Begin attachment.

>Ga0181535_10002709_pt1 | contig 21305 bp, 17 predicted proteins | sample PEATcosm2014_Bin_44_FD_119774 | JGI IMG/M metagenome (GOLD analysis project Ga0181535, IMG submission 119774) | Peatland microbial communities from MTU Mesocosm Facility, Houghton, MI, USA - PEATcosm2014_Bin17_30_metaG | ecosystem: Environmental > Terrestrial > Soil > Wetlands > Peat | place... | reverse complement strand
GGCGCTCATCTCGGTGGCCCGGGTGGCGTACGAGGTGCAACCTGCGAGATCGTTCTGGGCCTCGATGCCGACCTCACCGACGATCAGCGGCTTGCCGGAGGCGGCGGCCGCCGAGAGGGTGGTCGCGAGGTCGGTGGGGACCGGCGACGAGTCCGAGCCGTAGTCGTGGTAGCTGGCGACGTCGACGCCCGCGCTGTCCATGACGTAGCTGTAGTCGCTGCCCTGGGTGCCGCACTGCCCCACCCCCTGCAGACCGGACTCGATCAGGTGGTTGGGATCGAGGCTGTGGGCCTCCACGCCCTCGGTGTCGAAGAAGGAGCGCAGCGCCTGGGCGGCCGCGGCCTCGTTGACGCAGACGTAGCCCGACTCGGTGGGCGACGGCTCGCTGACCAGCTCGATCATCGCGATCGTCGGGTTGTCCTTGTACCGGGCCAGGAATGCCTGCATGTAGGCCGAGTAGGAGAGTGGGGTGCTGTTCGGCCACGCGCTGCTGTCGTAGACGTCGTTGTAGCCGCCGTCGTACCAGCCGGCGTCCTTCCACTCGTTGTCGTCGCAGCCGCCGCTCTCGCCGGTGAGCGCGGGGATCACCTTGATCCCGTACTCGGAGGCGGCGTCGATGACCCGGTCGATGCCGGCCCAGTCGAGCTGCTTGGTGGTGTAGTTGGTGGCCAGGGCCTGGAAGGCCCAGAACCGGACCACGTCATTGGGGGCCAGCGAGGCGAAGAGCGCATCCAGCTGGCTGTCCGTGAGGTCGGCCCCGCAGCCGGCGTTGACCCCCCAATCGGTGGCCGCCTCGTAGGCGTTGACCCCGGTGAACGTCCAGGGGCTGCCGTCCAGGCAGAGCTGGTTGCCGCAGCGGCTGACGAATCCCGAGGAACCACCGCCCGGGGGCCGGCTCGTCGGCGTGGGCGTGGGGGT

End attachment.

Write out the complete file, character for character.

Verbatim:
>Ga0181535_10002709_pt1 | contig 21305 bp, 17 predicted proteins | sample PEATcosm2014_Bin_44_FD_119774 | JGI IMG/M metagenome (GOLD analysis project Ga0181535, IMG submission 119774) | Peatland microbial communities from MTU Mesocosm Facility, Houghton, MI, USA - PEATcosm2014_Bin17_30_metaG | ecosystem: Environmental > Terrestrial > Soil > Wetlands > Peat | place... | reverse complement strand
GGCGCTCATCTCGGTGGCCCGGGTGGCGTACGAGGTGCAACCTGCGAGATCGTTCTGGGCCTCGATGCCGACCTCACCGACGATCAGCGGCTTGCCGGAGGCGGCGGCCGCCGAGAGGGTGGTCGCGAGGTCGGTGGGGACCGGCGACGAGTCCGAGCCGTAGTCGTGGTAGCTGGCGACGTCGACGCCCGCGCTGTCCATGACGTAGCTGTAGTCGCTGCCCTGGGTGCCGCACTGCCCCACCCCCTGCAGACCGGACTCGATCAGGTGGTTGGGATCGAGGCTGTGGGCCTCCACGCCCTCGGTGTCGAAGAAGGAGCGCAGCGCCTGGGCGGCCGCGGCCTCGTTGACGCAGACGTAGCCCGACTCGGTGGGCGACGGCTCGCTGACCAGCTCGATCATCGCGATCGTCGGGTTGTCCTTGTACCGGGCCAGGAATGCCTGCATGTAGGCCGAGTAGGAGAGTGGGGTGCTGTTCGGCCACGCGCTGCTGTCGTAGACGTCGTTGTAGCCGCCGTCGTACCAGCCGGCGTCCTTCCACTCGTTGTCGTCGCAGCCGCCGCTCTCGCCGGTGAGCGCGGGGATCACCTTGATCCCGTACTCGGAGGCGGCGTCGATGACCCGGTCGATGCCGGCCCAGTCGAGCTGCTTGGTGGTGTAGTTGGTGGCCAGGGCCTGGAAGGCCCAGAACCGGACCACGTCATTGGGGGCCAGCGAGGCGAAGAGCGCATCCAGCTGGCTGTCCGTGAGGTCGGCCCCGCAGCCGGCGTTGACCCCCCAATCGGTGGCCGCCTCGTAGGCGTTGACCCCGGTGAACGTCCAGGGGCTGCCGTCCAGGCAGAGCTGGTTGCCGCAGCGGCTGACGAATCCCGAGGAACCACCGCCCGGGGGCCGGCTCGTCGGCGTGGGCGTGGGGGT